The yearly average household cost for living expenses is a staggering £14,545, according to the Office for National Statistics’ (ONS) Family spending in the UK: financial year ending 2017 survey. That includes the money we spend on accommodation, food, gas, electricity, water, running a car, phone and broadband.
What that figure doesn’t necessarily take into account is all the other regular expenditure that puts a dent in the household budget like transport, childcare, clothing, debt payments, insurances, holidays and dining out, to name a few!
It’s a known fact that poor financial wellbeing can impact employee health and contribute to higher stress and anxiety levels, which in turn can affect productivity. So, how could employers help to relieve some of the burden?
Here are our five top tips for supporting employees with their everyday living expenses.
1. Give them access to online discounts and cashback
Whether it’s two for one, 20 per cent off or buy one get one free from some of their favourite retailers, giving employees access to online discounts on an employee benefits/discounts platform, is a simple way for you to help them save on their everyday living costs. They could get cheaper car insurance, train tickets, utility bills, mobile phone and broadband packages just by checking out their discounts platform first.
Integrate a cashback scheme with the discounts and they have even more ways to save, by earning a percentage back on their purchases in real money. Often they can earn cashback on purchases they were going to make online or in a store just by registering their card on the platform. Cashback is then sent directly to their bank account
2. Don’t ignore the value of reloadable gift cards and prepaid debit cards
Reloadable gift cards work like normal gift cards, the difference is that employees can just keep reloading them with cash and take advantage of the discount on offer. So, if they put £100 on the gift card to go and do their weekly shopping in Sainsbury’s, they’d only pay £95. Employees can keep doing this over and over again. Another advantage is that gift cards can also be used with store sales and in-store promotions, so even more savings can be made by employees.
Of course, with most gift cards, you can only use it in the store that it’s meant for. Prepaid debit cards are a popular way of helping employees get a rebate on their regular spend, straight back to their card. Also, funds for prepaid debit cards can be loaded from an employee’s salary each month.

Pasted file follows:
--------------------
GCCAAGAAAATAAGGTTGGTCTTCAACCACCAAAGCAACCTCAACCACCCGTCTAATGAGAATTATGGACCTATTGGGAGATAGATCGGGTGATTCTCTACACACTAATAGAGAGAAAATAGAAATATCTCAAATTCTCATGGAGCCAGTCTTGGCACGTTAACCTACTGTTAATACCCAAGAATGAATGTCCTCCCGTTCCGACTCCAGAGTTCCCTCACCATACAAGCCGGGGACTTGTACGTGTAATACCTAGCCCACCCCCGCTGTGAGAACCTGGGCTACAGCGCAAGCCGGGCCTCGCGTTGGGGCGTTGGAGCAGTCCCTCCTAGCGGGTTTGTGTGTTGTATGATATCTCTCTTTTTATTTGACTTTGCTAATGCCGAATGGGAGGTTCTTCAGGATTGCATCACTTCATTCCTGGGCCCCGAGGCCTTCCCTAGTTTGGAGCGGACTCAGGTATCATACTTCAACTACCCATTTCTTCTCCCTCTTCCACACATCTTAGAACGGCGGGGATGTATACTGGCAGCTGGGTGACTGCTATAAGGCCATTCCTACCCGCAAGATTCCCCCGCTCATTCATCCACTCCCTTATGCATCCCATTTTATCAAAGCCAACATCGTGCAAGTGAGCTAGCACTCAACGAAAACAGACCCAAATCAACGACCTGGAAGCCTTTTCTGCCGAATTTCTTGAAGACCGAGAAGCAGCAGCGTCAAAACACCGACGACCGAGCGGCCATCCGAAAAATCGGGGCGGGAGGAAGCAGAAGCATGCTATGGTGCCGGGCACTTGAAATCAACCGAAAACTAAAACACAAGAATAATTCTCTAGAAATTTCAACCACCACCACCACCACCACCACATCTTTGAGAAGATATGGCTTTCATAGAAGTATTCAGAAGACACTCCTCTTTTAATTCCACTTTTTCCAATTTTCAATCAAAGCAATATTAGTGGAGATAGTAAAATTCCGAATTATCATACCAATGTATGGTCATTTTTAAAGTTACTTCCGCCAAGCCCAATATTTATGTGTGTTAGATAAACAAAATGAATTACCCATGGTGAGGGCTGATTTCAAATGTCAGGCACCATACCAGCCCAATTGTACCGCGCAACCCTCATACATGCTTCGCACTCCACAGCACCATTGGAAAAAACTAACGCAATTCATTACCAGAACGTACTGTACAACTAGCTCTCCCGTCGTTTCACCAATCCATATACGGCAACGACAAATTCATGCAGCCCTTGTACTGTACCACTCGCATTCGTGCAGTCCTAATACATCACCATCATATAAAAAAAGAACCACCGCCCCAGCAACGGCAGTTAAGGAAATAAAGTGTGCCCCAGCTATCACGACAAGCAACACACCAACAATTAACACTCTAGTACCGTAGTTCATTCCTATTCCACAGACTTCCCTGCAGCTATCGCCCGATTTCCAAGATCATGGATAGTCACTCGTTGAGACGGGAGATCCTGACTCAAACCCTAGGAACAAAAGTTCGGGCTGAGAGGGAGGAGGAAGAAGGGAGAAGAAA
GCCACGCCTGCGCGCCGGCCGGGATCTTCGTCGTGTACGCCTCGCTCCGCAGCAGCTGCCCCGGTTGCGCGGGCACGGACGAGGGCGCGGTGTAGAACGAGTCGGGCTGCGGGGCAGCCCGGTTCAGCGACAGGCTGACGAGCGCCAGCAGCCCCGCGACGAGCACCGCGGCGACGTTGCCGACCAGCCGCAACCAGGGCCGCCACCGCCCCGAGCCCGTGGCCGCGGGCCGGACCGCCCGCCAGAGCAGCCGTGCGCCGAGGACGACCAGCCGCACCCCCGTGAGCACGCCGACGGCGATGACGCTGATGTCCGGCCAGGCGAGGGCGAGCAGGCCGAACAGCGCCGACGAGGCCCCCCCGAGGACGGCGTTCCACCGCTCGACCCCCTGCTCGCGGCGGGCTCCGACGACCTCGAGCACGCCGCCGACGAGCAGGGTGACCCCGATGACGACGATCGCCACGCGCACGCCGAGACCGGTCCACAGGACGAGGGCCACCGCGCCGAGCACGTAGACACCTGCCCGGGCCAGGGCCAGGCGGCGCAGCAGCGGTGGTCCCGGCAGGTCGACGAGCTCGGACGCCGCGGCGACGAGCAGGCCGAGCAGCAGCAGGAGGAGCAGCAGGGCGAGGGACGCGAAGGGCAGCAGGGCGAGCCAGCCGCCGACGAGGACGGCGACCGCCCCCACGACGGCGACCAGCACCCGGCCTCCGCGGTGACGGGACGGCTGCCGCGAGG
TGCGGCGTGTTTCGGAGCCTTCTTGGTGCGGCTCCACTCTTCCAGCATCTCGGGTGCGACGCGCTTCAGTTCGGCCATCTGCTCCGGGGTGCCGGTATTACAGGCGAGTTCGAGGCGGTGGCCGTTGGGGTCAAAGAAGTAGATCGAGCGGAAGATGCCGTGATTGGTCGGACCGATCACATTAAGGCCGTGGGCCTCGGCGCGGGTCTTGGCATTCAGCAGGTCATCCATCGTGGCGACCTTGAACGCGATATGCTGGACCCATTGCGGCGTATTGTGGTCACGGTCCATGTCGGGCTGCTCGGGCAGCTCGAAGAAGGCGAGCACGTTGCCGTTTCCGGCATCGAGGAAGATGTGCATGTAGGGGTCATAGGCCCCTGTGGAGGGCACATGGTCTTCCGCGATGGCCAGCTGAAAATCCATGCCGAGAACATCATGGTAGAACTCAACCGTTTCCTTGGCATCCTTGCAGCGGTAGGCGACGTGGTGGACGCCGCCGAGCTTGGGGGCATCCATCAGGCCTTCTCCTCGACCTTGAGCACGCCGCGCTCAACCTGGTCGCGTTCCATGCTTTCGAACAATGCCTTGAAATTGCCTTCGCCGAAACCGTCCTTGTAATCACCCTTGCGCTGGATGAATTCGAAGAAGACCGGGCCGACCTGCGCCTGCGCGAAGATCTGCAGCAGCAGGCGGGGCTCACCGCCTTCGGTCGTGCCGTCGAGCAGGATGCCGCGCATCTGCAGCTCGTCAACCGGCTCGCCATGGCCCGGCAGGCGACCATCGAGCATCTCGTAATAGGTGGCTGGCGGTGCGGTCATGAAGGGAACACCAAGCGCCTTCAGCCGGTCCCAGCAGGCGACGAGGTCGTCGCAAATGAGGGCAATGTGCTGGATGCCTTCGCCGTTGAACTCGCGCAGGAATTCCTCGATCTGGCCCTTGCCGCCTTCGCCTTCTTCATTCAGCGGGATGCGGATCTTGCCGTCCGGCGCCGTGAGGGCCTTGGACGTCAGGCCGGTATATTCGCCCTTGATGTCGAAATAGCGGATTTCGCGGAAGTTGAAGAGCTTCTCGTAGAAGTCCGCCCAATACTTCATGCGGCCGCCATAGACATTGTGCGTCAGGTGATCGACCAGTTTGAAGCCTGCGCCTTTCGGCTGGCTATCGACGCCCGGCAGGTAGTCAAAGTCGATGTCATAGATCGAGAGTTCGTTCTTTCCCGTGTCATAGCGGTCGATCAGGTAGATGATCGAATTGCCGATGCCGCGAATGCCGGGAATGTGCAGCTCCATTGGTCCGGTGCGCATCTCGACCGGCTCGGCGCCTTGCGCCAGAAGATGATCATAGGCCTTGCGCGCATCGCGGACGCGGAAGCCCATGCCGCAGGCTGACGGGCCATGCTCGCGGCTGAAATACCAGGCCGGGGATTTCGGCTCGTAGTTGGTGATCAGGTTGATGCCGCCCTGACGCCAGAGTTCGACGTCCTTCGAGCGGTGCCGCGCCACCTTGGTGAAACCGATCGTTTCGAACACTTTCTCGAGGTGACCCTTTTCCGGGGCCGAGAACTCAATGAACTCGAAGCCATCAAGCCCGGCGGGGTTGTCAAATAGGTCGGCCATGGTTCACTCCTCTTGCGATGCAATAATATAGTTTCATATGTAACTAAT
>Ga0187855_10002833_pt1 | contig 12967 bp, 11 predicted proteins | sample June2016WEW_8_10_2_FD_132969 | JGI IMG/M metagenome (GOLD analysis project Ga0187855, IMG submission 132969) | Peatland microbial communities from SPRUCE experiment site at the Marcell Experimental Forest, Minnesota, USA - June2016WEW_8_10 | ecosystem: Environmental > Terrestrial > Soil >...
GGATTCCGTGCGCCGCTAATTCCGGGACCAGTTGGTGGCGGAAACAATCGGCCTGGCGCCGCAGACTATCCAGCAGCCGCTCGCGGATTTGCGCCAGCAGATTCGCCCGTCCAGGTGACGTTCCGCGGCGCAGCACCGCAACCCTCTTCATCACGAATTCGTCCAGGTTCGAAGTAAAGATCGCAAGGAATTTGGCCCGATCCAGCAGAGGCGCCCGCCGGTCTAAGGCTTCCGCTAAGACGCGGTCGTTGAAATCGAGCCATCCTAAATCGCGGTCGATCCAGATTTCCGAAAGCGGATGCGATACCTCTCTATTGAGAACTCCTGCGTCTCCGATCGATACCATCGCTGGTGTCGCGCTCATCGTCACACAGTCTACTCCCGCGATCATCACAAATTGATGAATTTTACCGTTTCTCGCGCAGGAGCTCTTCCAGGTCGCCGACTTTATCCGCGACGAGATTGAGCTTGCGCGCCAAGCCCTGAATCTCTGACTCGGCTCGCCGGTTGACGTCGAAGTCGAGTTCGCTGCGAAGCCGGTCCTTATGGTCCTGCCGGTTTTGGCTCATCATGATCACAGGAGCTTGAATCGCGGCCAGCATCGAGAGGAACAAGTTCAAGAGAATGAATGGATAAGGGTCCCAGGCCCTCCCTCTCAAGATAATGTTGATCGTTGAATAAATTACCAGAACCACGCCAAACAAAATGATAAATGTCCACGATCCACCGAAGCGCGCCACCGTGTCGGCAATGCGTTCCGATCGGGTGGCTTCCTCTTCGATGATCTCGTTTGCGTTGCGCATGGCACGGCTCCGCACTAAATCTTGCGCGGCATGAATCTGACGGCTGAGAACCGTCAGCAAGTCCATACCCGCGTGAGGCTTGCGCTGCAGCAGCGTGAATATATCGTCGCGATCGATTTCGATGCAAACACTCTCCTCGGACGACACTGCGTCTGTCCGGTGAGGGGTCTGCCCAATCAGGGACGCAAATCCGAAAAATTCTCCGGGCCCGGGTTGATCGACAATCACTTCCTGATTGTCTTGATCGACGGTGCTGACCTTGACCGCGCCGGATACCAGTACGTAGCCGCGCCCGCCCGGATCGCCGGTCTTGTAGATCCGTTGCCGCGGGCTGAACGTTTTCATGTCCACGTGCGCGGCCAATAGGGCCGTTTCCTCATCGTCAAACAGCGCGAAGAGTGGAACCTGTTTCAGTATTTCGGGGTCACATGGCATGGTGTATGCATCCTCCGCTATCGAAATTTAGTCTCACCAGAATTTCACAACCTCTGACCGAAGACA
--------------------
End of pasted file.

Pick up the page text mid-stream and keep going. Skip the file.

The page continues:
3. Introduce flexible benefits that will make a difference
Consider introducing a range of flexible benefits, or enhancing your existing range, that will specifically support employees additional everyday living expenses. There are lots of benefits that can help including: assisting people with their debt through a workplace loan scheme; providing ways to claim back on their routine healthcare costs with a health cash plan or dental insurance; or perhaps a car scheme that helps them manage their motoring costs all for one monthly amount.
For some benefits offered through salary sacrifice, there may be additional tax and National Insurance savings to be made, which will all help to increase the amount of pay in the employee’s pocket each month. Plus in some cases employers will make savings too and, if you are feeling generous, you may choose to pass on some of those savings to your employees
4. Provide financial education
Provide your employees with workshops, hosted by experts, on how to manage their money better. Workshops could include learning about budgeting, managing relationships with credit card companies or how to apply for mortgages successfully.
Also, hook them into the Money Advice Service, set up by government, which gives free and impartial money advice. It tackles a broad range of subjects from how to save money on your household bills, to help with mortgages and taking control of debt
5. Communicate, communicate, communicate
If you don’t tell employees what’s available, how will they know you can support them to save money on their everyday living expenses. Make good use of online and offline comms and make sure you think about all of your possible communication channels.
Don’t just leave comms as a once only event with an email and a few posters. Keep the messages going all year round. Relay stories from employees who have made substantial savings. The key is to be consistent.
If you help your employees save even just 10 per cent on average over the year, based on the ONS figures, that would amount to just under £1,500. That could go a long way to alleviating some of the anxiety and stress around everyday living expenses.
Talk to us today to find out how we can give you all the tools you need to help your employees cut their everyday living expenses.